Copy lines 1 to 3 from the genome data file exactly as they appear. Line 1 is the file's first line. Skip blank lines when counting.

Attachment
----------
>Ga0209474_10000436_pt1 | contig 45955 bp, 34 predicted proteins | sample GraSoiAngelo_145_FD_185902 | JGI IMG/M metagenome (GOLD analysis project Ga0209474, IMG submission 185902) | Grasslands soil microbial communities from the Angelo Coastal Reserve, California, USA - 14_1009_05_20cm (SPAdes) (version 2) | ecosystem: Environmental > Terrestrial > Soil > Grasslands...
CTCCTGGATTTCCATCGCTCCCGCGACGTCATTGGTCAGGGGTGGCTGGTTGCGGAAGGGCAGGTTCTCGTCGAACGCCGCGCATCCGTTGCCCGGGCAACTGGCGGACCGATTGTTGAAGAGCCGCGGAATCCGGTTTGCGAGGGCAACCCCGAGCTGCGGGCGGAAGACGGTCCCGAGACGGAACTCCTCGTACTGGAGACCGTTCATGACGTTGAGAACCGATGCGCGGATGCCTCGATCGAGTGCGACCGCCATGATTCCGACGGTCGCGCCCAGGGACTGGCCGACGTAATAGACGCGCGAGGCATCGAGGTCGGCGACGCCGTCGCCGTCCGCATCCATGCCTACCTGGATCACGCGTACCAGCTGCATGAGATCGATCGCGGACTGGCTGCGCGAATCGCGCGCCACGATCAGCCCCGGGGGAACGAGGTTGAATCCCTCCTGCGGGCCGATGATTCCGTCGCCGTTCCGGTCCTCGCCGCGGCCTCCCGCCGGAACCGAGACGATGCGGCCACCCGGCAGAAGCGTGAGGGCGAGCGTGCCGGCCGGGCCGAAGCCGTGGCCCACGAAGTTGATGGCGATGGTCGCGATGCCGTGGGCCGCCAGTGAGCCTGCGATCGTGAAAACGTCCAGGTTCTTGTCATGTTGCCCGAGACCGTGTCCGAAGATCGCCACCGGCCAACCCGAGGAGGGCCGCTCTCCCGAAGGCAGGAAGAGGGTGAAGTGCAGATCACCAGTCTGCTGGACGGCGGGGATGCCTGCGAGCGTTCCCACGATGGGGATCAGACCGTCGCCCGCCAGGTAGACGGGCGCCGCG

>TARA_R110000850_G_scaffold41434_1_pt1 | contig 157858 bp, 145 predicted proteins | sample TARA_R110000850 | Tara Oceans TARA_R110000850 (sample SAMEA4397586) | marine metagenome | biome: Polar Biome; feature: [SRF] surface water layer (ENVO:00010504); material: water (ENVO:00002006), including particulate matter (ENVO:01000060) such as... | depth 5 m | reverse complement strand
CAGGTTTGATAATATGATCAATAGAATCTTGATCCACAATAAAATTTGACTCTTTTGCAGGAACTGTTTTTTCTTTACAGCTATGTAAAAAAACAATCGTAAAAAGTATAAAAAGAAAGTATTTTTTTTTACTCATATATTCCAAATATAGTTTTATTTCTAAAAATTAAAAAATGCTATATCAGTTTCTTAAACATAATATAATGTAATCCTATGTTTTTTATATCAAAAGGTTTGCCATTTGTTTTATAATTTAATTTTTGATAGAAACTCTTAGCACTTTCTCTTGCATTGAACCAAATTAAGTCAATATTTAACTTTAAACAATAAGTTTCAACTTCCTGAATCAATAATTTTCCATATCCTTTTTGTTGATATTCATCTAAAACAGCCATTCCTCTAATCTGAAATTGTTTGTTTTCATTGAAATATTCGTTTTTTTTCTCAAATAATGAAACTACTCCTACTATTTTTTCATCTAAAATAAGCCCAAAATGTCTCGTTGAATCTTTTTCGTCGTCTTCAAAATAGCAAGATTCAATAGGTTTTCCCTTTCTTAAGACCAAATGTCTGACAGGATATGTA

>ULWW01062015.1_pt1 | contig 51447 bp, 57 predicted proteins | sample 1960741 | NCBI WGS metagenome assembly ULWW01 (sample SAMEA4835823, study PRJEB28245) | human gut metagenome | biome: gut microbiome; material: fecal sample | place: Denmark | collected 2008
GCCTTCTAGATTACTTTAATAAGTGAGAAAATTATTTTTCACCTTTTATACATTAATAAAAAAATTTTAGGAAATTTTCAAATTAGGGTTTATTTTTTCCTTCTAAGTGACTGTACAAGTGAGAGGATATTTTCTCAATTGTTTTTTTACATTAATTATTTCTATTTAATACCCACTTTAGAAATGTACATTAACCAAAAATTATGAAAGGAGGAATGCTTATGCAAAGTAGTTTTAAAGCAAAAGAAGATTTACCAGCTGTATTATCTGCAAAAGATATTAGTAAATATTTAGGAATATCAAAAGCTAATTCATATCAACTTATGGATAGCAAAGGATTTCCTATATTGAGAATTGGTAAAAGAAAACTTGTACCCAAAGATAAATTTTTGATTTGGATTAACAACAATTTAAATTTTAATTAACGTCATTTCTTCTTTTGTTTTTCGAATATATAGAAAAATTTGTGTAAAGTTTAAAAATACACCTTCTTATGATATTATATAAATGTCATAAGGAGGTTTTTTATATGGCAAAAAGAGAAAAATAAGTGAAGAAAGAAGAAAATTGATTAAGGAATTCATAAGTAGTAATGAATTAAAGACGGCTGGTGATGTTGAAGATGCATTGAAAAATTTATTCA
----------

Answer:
>Ga0209474_10000436_pt1 | contig 45955 bp, 34 predicted proteins | sample GraSoiAngelo_145_FD_185902 | JGI IMG/M metagenome (GOLD analysis project Ga0209474, IMG submission 185902) | Grasslands soil microbial communities from the Angelo Coastal Reserve, California, USA - 14_1009_05_20cm (SPAdes) (version 2) | ecosystem: Environmental > Terrestrial > Soil > Grasslands...
CTCCTGGATTTCCATCGCTCCCGCGACGTCATTGGTCAGGGGTGGCTGGTTGCGGAAGGGCAGGTTCTCGTCGAACGCCGCGCATCCGTTGCCCGGGCAACTGGCGGACCGATTGTTGAAGAGCCGCGGAATCCGGTTTGCGAGGGCAACCCCGAGCTGCGGGCGGAAGACGGTCCCGAGACGGAACTCCTCGTACTGGAGACCGTTCATGACGTTGAGAACCGATGCGCGGATGCCTCGATCGAGTGCGACCGCCATGATTCCGACGGTCGCGCCCAGGGACTGGCCGACGTAATAGACGCGCGAGGCATCGAGGTCGGCGACGCCGTCGCCGTCCGCATCCATGCCTACCTGGATCACGCGTACCAGCTGCATGAGATCGATCGCGGACTGGCTGCGCGAATCGCGCGCCACGATCAGCCCCGGGGGAACGAGGTTGAATCCCTCCTGCGGGCCGATGATTCCGTCGCCGTTCCGGTCCTCGCCGCGGCCTCCCGCCGGAACCGAGACGATGCGGCCACCCGGCAGAAGCGTGAGGGCGAGCGTGCCGGCCGGGCCGAAGCCGTGGCCCACGAAGTTGATGGCGATGGTCGCGATGCCGTGGGCCGCCAGTGAGCCTGCGATCGTGAAAACGTCCAGGTTCTTGTCATGTTGCCCGAGACCGTGTCCGAAGATCGCCACCGGCCAACCCGAGGAGGGCCGCTCTCCCGAAGGCAGGAAGAGGGTGAAGTGCAGATCACCAGTCTGCTGGACGGCGGGGATGCCTGCGAGCGTTCCCACGATGGGGATCAGACCGTCGCCCGCCAGGTAGACGGGCGCCGCG

>TARA_R110000850_G_scaffold41434_1_pt1 | contig 157858 bp, 145 predicted proteins | sample TARA_R110000850 | Tara Oceans TARA_R110000850 (sample SAMEA4397586) | marine metagenome | biome: Polar Biome; feature: [SRF] surface water layer (ENVO:00010504); material: water (ENVO:00002006), including particulate matter (ENVO:01000060) such as... | depth 5 m | reverse complement strand